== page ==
The passage of voting rights legislation encompasses the adoption of a range of policies at the federal, state, and local levels. These policies are collectively aimed at expanding access to the polls, eliminating barriers to voting, adequately funding elections, establishing fair rules regarding drawing district boundaries, providing funding for publicly financed elections, and a range of other provisions. In general, this policy would build upon the 1965 Voting Rights Act and add provisions for modern-day voting rights problems.
Case for Equity
True democracy is one in which there is competition over ideas and wherein citizens voice their support for visions for our nation. It is a system based on respect, tolerance, and protection for all voices. In contrast, democracy is not a contest of power, or a winner take all system of governance. Moreover, the biggest gains in our nation’s collective prosperity have occurred during or as a result of expanding suffrage to the disenfranchised. Given that voting is the most fundamental of all our rights – a right that safeguards all other rights – voting rights remains our nation’s most critically important civil rights issue.
Our nation has a shameful history of denying the right to vote to women and people of color. The nation’s legacy of disenfranchisement is clearly on display in research showing that voter participation by people of color is lowest in communities that have a higher number of historical lynchings (Williams 2017). The American South is where this legacy plays out most undoubtedly and where we can tie that history to modern-day practices. Those modern-day policies have been shown to have a disproportionately negative impact on people of color (Johnson 2020). Policies like voter ID laws hamper voting access by low-income and people of color to a much larger degree than white voters. Correcting this reality is critical if we are to realize our nation’s potential for growth and if we are to live up to the ideals of the nation’s founding.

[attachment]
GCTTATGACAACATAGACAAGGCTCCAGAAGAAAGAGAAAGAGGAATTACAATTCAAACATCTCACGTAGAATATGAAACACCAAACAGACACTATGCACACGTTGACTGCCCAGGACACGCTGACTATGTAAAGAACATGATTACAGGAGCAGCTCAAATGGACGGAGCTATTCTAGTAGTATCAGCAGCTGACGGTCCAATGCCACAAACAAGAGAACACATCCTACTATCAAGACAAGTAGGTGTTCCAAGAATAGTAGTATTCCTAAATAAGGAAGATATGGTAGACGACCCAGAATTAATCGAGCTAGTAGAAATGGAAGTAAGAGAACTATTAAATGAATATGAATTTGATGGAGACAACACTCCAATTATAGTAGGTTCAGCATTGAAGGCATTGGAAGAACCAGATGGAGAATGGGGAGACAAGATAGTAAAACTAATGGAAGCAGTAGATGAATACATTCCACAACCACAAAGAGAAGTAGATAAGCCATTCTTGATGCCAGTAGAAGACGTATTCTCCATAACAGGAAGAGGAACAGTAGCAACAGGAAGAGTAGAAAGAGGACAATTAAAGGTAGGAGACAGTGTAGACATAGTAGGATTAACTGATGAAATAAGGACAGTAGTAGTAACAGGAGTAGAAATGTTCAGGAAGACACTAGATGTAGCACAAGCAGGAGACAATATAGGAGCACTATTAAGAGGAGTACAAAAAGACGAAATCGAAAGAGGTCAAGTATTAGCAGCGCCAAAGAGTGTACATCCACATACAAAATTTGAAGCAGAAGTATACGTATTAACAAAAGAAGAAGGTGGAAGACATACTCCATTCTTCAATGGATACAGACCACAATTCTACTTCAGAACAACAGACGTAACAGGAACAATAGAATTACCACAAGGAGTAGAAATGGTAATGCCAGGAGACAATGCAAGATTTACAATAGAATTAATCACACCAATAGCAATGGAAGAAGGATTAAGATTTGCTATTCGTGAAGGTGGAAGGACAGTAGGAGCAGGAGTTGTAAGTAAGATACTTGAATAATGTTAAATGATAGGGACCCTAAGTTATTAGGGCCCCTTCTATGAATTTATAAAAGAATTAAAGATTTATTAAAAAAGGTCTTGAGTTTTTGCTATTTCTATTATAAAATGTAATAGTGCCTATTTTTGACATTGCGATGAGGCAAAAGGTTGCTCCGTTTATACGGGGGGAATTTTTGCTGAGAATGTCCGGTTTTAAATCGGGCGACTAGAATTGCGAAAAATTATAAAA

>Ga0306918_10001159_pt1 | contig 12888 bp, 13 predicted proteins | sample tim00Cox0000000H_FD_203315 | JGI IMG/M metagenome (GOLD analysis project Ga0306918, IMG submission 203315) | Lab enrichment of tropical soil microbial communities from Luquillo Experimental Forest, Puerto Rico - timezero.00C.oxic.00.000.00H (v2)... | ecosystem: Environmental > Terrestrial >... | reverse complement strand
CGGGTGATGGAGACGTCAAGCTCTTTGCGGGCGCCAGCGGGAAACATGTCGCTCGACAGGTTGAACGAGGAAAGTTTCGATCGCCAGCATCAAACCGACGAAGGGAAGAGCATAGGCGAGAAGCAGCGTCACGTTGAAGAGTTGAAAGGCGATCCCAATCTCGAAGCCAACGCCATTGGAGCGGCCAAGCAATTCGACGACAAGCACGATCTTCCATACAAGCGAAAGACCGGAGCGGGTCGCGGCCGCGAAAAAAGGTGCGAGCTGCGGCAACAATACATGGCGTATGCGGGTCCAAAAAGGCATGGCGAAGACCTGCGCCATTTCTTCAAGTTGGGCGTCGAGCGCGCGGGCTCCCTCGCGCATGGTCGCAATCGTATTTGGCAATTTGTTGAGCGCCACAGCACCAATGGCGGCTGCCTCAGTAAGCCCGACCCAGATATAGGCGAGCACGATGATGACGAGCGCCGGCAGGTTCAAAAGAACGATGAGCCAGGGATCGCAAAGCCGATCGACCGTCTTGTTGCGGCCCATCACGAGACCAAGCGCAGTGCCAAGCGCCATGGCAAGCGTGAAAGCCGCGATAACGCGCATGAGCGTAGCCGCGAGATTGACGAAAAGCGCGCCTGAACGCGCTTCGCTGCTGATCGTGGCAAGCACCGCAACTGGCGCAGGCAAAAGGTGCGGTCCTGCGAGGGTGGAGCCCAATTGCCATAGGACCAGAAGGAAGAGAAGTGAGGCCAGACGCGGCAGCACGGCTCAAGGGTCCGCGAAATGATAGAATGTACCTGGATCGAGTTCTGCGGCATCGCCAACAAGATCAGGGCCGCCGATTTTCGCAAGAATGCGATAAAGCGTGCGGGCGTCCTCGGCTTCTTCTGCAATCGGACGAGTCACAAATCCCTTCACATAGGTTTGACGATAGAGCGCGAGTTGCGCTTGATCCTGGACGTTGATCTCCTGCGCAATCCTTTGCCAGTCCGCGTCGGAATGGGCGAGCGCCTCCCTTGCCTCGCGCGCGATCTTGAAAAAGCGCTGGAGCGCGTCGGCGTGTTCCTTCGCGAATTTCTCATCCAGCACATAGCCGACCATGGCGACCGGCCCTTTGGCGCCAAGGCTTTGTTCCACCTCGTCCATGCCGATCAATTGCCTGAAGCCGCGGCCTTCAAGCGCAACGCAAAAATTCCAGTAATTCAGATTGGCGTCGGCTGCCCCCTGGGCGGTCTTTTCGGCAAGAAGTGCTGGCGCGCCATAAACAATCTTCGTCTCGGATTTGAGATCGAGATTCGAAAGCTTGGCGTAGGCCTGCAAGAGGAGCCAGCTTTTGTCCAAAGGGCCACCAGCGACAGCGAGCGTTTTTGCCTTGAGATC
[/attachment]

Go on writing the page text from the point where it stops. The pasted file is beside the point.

Return on Investment
The return on investment for this policy is rated as HIGH. The policy is likely to have a positive impact on government revenues, family and individual life outcomes (across several indicators), and broad societal outcomes.
The research base is rated as being MEDIUM to HIGH. The scope of the research is broad, and its overall quality is high.
State & Local Ease of Implementation
This policy is rated as having a HARD level of implementation difficulty. The primary variable affecting the difficulty rating of this policy is the political feasibility: the positional alignment of political parties combined with political geography in America. The structural elements scoring dimension is rated as moderate given that there is a need for systemic reform. The hierarchical complexity is high given the statutory interdependence between states and localities on election issues.